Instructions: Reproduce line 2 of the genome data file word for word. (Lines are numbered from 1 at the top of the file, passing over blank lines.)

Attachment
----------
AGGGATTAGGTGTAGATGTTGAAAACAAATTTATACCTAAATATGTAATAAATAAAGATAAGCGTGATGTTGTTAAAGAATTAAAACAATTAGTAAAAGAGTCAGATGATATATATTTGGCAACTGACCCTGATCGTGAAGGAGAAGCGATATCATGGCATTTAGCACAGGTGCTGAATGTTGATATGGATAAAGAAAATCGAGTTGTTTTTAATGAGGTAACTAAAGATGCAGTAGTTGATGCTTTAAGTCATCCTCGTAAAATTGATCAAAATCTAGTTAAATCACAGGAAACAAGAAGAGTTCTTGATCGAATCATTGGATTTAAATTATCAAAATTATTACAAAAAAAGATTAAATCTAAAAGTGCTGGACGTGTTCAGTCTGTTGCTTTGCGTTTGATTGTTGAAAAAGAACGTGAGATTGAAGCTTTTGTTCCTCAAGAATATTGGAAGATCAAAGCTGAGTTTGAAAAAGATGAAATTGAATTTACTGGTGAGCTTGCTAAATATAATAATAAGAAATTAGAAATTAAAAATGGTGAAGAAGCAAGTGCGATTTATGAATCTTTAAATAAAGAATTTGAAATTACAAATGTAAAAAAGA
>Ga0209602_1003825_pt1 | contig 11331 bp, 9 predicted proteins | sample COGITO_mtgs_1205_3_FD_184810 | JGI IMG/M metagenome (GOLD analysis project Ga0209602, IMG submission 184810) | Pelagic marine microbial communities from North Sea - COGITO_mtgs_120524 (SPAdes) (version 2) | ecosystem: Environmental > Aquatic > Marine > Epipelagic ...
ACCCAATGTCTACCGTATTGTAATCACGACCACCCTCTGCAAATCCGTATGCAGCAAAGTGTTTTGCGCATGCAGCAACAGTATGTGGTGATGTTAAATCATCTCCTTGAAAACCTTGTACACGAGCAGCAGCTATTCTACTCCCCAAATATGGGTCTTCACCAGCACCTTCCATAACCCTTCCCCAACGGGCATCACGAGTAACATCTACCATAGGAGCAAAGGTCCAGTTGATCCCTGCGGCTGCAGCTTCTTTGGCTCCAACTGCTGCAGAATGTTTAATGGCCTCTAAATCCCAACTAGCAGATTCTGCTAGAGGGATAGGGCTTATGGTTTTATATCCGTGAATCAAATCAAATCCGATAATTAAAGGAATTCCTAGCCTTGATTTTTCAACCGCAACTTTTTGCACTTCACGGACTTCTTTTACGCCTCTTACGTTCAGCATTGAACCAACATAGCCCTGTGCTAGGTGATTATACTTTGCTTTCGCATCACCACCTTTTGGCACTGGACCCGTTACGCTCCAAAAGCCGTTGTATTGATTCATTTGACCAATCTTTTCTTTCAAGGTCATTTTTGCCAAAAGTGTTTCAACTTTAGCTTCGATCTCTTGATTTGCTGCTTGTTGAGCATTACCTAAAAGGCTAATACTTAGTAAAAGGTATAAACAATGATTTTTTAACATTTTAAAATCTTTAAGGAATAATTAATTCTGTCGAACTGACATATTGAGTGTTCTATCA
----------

>Ga0209602_1003825_pt1 | contig 11331 bp, 9 predicted proteins | sample COGITO_mtgs_1205_3_FD_184810 | JGI IMG/M metagenome (GOLD analysis project Ga0209602, IMG submission 184810) | Pelagic marine microbial communities from North Sea - COGITO_mtgs_120524 (SPAdes) (version 2) | ecosystem: Environmental > Aquatic > Marine > Epipelagic ...